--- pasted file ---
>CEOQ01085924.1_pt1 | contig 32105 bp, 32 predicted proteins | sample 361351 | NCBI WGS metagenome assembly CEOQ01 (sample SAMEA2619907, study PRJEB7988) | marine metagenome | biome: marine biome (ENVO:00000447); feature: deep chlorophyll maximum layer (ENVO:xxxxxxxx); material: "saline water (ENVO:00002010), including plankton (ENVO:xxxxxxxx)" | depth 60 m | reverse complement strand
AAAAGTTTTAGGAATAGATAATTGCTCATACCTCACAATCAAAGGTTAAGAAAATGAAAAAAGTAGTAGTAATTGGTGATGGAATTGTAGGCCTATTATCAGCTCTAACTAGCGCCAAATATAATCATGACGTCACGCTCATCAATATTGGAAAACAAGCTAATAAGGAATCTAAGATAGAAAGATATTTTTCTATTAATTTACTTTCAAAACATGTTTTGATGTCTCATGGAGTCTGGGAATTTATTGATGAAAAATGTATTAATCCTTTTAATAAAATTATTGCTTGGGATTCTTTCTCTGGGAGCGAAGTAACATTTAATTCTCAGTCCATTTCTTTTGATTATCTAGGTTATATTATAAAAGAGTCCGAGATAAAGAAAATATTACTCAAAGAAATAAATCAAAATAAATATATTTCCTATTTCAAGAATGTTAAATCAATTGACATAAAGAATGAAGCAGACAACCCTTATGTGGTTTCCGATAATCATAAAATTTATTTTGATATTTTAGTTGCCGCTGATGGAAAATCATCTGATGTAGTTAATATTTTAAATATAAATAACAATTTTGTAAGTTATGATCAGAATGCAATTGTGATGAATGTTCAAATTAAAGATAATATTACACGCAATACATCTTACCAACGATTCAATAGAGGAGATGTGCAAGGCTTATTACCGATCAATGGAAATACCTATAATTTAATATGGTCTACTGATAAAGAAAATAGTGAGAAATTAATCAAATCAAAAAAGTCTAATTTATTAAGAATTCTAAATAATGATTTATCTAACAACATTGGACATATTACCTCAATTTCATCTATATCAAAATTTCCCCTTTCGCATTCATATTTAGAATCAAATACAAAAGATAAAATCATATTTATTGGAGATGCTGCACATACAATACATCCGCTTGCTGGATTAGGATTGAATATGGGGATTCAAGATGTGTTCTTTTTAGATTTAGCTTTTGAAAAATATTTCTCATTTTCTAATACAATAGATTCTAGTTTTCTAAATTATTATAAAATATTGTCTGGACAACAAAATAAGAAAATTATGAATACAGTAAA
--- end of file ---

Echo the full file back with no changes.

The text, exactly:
>CEOQ01085924.1_pt1 | contig 32105 bp, 32 predicted proteins | sample 361351 | NCBI WGS metagenome assembly CEOQ01 (sample SAMEA2619907, study PRJEB7988) | marine metagenome | biome: marine biome (ENVO:00000447); feature: deep chlorophyll maximum layer (ENVO:xxxxxxxx); material: "saline water (ENVO:00002010), including plankton (ENVO:xxxxxxxx)" | depth 60 m | reverse complement strand
AAAAGTTTTAGGAATAGATAATTGCTCATACCTCACAATCAAAGGTTAAGAAAATGAAAAAAGTAGTAGTAATTGGTGATGGAATTGTAGGCCTATTATCAGCTCTAACTAGCGCCAAATATAATCATGACGTCACGCTCATCAATATTGGAAAACAAGCTAATAAGGAATCTAAGATAGAAAGATATTTTTCTATTAATTTACTTTCAAAACATGTTTTGATGTCTCATGGAGTCTGGGAATTTATTGATGAAAAATGTATTAATCCTTTTAATAAAATTATTGCTTGGGATTCTTTCTCTGGGAGCGAAGTAACATTTAATTCTCAGTCCATTTCTTTTGATTATCTAGGTTATATTATAAAAGAGTCCGAGATAAAGAAAATATTACTCAAAGAAATAAATCAAAATAAATATATTTCCTATTTCAAGAATGTTAAATCAATTGACATAAAGAATGAAGCAGACAACCCTTATGTGGTTTCCGATAATCATAAAATTTATTTTGATATTTTAGTTGCCGCTGATGGAAAATCATCTGATGTAGTTAATATTTTAAATATAAATAACAATTTTGTAAGTTATGATCAGAATGCAATTGTGATGAATGTTCAAATTAAAGATAATATTACACGCAATACATCTTACCAACGATTCAATAGAGGAGATGTGCAAGGCTTATTACCGATCAATGGAAATACCTATAATTTAATATGGTCTACTGATAAAGAAAATAGTGAGAAATTAATCAAATCAAAAAAGTCTAATTTATTAAGAATTCTAAATAATGATTTATCTAACAACATTGGACATATTACCTCAATTTCATCTATATCAAAATTTCCCCTTTCGCATTCATATTTAGAATCAAATACAAAAGATAAAATCATATTTATTGGAGATGCTGCACATACAATACATCCGCTTGCTGGATTAGGATTGAATATGGGGATTCAAGATGTGTTCTTTTTAGATTTAGCTTTTGAAAAATATTTCTCATTTTCTAATACAATAGATTCTAGTTTTCTAAATTATTATAAAATATTGTCTGGACAACAAAATAAGAAAATTATGAATACAGTAAA